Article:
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Cash, buck(s), Colombia mining, Afrique

Thom Calandra
1 Comment|July 18, 2013

Several West Africa properties are for sale

Cash, to paraphrase the Arctic Monkeys, "don't know nuffin." 

East Africa Metals (EAM in Canada), formerly Canaco (Magambazi in Tanzania), started trading on the Venture the other day in Canada. At 16 cents, the stock sells for about half of its $24 million in treasury. THIS DOES NOT MEAN EAM IS CHEAP.

Across the continent, in West Africa, another cash hoard, Asanko Gold (AKG in USA), has listed shares worth about $10 million more than its $195 million in treasury. Asanko has Esaase in Ghana and is the former Keegan Resources, whose flagship project I have seen twice. Peter Breese runs the company from London and the USA and is well known in South Africa and Australia mining circles.

There is almost no reason to "own" cash in resources unless the cashiers are lining up projects or potential purchases that make immediate sense. Mr. Breese tried to nail down a PMI Gold project within hiking distance from Esaase in Ghana. That merger of equals failed, depending on whom is to be believed, because of the demands of Australia's Macquarie regarding the PMI debt it owned/managed; or for other reasons linked with leadership, headquarters location and so on.

Peter Buck was a director and chairman associated with PMI Gold, which is building out its Obotan gold property. Mr. Buck, a West Australia geologist, resigned when the PMI-Asanko merger unraveled, but he and Keegan/Asanko's Shawn Wallace were to become co-chairmen of the merged West Africa entity.

Alex Buck recently entered the picture; she runs Asanko Gold's public relations from London. I do not know if there is a connection here with Peter Buck; I asked.

Ms. Buck and Peter Buck each share one or two of the same corporate connections, as one reads Alex Buck's LinkedIn profile:

But then, Peter Breese of Asanko shares corporate connections with Alex Buck as well, including LionOre Mining (nickel) and Mantra Resources.

I happen to know PMI and Asanko hold out hope for a combination for their respective companies and projects. I do not know where the Bucks start or stop on all this. (I could not resist that.)

I also know that several West Africa properties are for sale, including one literally bordering part of Esaase and owned by African Gold Group (AGG in Canada). That one is called Asankrangwa, and it is somewhere between the Ashanti and Sefwi gold belts in Ghana. I have been on it.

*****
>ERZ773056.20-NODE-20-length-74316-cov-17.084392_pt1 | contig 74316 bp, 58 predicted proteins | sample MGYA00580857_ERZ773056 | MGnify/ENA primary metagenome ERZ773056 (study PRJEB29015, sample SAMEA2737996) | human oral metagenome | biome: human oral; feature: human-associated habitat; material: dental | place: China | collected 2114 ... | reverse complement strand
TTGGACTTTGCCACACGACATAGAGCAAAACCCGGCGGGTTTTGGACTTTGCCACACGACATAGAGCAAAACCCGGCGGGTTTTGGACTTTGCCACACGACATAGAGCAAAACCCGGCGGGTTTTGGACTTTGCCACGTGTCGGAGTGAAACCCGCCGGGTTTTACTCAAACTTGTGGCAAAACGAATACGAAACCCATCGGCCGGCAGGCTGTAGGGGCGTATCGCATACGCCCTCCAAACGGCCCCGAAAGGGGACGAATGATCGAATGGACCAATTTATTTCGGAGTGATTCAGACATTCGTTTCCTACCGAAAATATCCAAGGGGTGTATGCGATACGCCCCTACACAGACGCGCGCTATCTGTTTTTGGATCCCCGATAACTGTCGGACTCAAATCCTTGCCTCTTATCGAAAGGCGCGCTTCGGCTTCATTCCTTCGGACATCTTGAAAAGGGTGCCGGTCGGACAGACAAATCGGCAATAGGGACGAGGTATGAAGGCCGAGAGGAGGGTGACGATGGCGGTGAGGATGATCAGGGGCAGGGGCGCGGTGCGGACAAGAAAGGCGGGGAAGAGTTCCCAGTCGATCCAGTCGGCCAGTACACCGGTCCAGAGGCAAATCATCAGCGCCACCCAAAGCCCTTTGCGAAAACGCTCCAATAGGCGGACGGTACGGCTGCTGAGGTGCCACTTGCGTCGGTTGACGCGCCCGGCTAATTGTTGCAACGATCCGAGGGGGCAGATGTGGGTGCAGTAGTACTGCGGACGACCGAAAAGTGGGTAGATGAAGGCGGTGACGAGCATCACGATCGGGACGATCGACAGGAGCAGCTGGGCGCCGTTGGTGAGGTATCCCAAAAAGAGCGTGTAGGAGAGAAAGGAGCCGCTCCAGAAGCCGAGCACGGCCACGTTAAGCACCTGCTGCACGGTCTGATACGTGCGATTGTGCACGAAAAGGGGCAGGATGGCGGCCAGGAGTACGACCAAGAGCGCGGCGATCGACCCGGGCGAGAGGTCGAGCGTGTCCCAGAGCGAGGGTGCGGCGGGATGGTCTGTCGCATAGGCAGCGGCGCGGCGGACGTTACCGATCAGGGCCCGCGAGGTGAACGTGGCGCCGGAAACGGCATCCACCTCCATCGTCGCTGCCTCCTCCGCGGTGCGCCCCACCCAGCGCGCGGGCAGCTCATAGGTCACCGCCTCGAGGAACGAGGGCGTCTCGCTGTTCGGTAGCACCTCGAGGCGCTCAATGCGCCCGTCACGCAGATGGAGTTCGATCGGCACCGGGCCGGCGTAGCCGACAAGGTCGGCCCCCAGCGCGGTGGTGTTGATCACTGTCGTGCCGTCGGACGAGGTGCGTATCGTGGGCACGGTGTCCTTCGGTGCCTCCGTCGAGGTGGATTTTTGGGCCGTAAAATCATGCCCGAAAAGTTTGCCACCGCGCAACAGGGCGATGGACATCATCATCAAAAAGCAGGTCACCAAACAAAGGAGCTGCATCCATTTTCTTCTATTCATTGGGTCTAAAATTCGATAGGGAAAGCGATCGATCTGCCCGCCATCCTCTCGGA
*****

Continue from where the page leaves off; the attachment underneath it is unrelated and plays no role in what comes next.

I am not sure where I am going with all this. Except, after seeing Candente Copper say it would buy the portion of Cobriza Metals it does not own (today Tuesday) for all stock, that purchases NOT forking over cash are mostly bookkeeping or tidying these days.

Everyone in the business -- from Asanko to East Africa Metals to (one of our TCR 8) Colt Resources (GTP in Canada) -- says they could purchase (or sell) properties and make their equities more valuable. Right. 

In Africa, this is no reason, not right now anyways, to purchase Andy Smith's reformulated company, East Africa Metals. Mr. Smith in Vancouver tells me many funds probably woke up one day last week, saw the NEWCO in their portfolio, and hit the eject button on their East Africa shares at 20 cents, or 16 cents.

I happen to own the shares because I was naive enough to purchase Canaco shares after seeing the Magambazi gold project in Tanzania with my own eyes. Turns out, Mr. Smith says he will develop Magambazi into a mine even with its resource coming in at less than 1 million ounces. We'll see. 

Speaking of Tanzania, I hold out hope Tembo Gold (TEM), now 10 cents, will be able to raise cash soon and get on with its exploration under geologist Dave Scott. Huge dilution, gulp. Shareholders might cross their fingers and hold out hope for a strategic partner.

TCR 8: Pilot Gold (PLG in Canada) is starting a 20,000-meter drill program at its Nevada gold project, Kinsley Mountain. ...

Solvista Gold 
(SVV in Canada) is performing miserably as an equity. Others in Colombia, including Continental Gold (CNL in Canada), are faring poorly, too. ... I attach Gabriel Bayona's latest two-pager on Colombia mining issues. He does a terrific job of capsulizing the July 2 application process for concessions.
Tags: GOLD

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"faring poorly" seems to be the common denominator these days. But for investors, times could not be the *only* play is to own physical gold and physical gold is on sale. Demand out of Asia continues to grow and that inflation The Bernanke is concerned about is not far off - look at the price of oil as your first clue. Sell paper. Buy physical. Sleep well.
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July 18, 2013
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